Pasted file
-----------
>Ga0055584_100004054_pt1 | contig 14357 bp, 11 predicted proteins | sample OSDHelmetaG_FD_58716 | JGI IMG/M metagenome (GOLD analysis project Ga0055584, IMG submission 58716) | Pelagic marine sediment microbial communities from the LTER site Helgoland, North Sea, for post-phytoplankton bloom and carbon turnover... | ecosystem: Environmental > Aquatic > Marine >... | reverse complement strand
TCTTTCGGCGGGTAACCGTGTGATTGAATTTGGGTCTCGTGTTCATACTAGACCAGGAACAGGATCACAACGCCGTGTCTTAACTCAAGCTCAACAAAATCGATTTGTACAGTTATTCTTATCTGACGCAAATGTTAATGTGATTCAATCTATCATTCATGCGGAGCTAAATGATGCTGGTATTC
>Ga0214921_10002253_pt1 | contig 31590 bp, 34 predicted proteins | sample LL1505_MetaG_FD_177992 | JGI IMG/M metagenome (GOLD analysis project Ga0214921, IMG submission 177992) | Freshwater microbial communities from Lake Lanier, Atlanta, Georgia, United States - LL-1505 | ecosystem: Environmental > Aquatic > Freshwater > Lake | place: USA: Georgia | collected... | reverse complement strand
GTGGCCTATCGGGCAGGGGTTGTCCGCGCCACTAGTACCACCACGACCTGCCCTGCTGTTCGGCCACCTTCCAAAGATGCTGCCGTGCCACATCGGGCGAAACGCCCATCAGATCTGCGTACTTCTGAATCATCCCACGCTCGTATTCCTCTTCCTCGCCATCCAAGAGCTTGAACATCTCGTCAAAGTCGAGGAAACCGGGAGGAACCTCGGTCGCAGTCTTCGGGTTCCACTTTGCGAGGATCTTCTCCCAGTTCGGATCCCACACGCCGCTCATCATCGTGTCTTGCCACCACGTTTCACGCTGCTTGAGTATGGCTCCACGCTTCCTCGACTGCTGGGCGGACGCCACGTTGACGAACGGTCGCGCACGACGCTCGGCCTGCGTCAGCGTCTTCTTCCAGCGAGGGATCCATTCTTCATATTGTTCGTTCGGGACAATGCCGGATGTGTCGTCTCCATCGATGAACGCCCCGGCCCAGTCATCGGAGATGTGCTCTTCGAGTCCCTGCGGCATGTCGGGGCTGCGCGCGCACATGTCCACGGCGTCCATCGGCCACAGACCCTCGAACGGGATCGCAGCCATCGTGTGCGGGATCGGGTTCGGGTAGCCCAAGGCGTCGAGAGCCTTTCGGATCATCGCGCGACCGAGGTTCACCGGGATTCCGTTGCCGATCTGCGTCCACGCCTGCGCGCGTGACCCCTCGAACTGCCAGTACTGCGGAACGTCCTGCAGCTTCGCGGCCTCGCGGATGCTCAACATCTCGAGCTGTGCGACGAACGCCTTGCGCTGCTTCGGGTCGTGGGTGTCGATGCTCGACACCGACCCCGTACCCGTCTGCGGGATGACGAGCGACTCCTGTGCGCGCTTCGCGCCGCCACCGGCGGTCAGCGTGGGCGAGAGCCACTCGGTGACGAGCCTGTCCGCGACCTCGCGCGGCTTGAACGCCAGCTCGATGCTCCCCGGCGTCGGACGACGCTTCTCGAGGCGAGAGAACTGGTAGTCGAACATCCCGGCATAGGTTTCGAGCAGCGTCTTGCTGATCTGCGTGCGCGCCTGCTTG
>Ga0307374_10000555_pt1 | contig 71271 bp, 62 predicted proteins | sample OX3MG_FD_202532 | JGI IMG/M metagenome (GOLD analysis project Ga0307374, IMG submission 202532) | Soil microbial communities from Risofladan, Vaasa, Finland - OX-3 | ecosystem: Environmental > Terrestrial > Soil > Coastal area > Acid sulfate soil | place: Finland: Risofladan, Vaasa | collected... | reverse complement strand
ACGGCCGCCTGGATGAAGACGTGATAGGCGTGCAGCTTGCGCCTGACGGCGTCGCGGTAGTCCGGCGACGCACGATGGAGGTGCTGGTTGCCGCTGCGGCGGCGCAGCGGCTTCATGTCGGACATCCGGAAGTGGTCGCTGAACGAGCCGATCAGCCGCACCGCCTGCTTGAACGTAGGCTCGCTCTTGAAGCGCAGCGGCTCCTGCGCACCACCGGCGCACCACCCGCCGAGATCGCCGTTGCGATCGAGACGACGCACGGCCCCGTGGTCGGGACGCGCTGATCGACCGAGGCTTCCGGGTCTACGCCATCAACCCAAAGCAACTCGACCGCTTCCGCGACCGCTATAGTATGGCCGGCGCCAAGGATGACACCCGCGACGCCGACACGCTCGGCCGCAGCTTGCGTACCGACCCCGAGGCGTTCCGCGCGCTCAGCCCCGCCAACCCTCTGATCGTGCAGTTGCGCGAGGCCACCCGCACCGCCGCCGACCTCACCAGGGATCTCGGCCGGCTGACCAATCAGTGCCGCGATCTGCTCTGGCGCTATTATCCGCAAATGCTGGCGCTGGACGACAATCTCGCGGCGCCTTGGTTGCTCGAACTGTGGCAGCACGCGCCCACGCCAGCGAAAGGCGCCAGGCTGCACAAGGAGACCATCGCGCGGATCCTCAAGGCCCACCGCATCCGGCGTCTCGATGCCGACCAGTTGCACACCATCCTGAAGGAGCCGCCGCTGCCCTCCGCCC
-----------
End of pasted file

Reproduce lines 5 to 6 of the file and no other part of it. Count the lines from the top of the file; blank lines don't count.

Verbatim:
>Ga0307374_10000555_pt1 | contig 71271 bp, 62 predicted proteins | sample OX3MG_FD_202532 | JGI IMG/M metagenome (GOLD analysis project Ga0307374, IMG submission 202532) | Soil microbial communities from Risofladan, Vaasa, Finland - OX-3 | ecosystem: Environmental > Terrestrial > Soil > Coastal area > Acid sulfate soil | place: Finland: Risofladan, Vaasa | collected... | reverse complement strand
ACGGCCGCCTGGATGAAGACGTGATAGGCGTGCAGCTTGCGCCTGACGGCGTCGCGGTAGTCCGGCGACGCACGATGGAGGTGCTGGTTGCCGCTGCGGCGGCGCAGCGGCTTCATGTCGGACATCCGGAAGTGGTCGCTGAACGAGCCGATCAGCCGCACCGCCTGCTTGAACGTAGGCTCGCTCTTGAAGCGCAGCGGCTCCTGCGCACCACCGGCGCACCACCCGCCGAGATCGCCGTTGCGATCGAGACGACGCACGGCCCCGTGGTCGGGACGCGCTGATCGACCGAGGCTTCCGGGTCTACGCCATCAACCCAAAGCAACTCGACCGCTTCCGCGACCGCTATAGTATGGCCGGCGCCAAGGATGACACCCGCGACGCCGACACGCTCGGCCGCAGCTTGCGTACCGACCCCGAGGCGTTCCGCGCGCTCAGCCCCGCCAACCCTCTGATCGTGCAGTTGCGCGAGGCCACCCGCACCGCCGCCGACCTCACCAGGGATCTCGGCCGGCTGACCAATCAGTGCCGCGATCTGCTCTGGCGCTATTATCCGCAAATGCTGGCGCTGGACGACAATCTCGCGGCGCCTTGGTTGCTCGAACTGTGGCAGCACGCGCCCACGCCAGCGAAAGGCGCCAGGCTGCACAAGGAGACCATCGCGCGGATCCTCAAGGCCCACCGCATCCGGCGTCTCGATGCCGACCAGTTGCACACCATCCTGAAGGAGCCGCCGCTGCCCTCCGCCC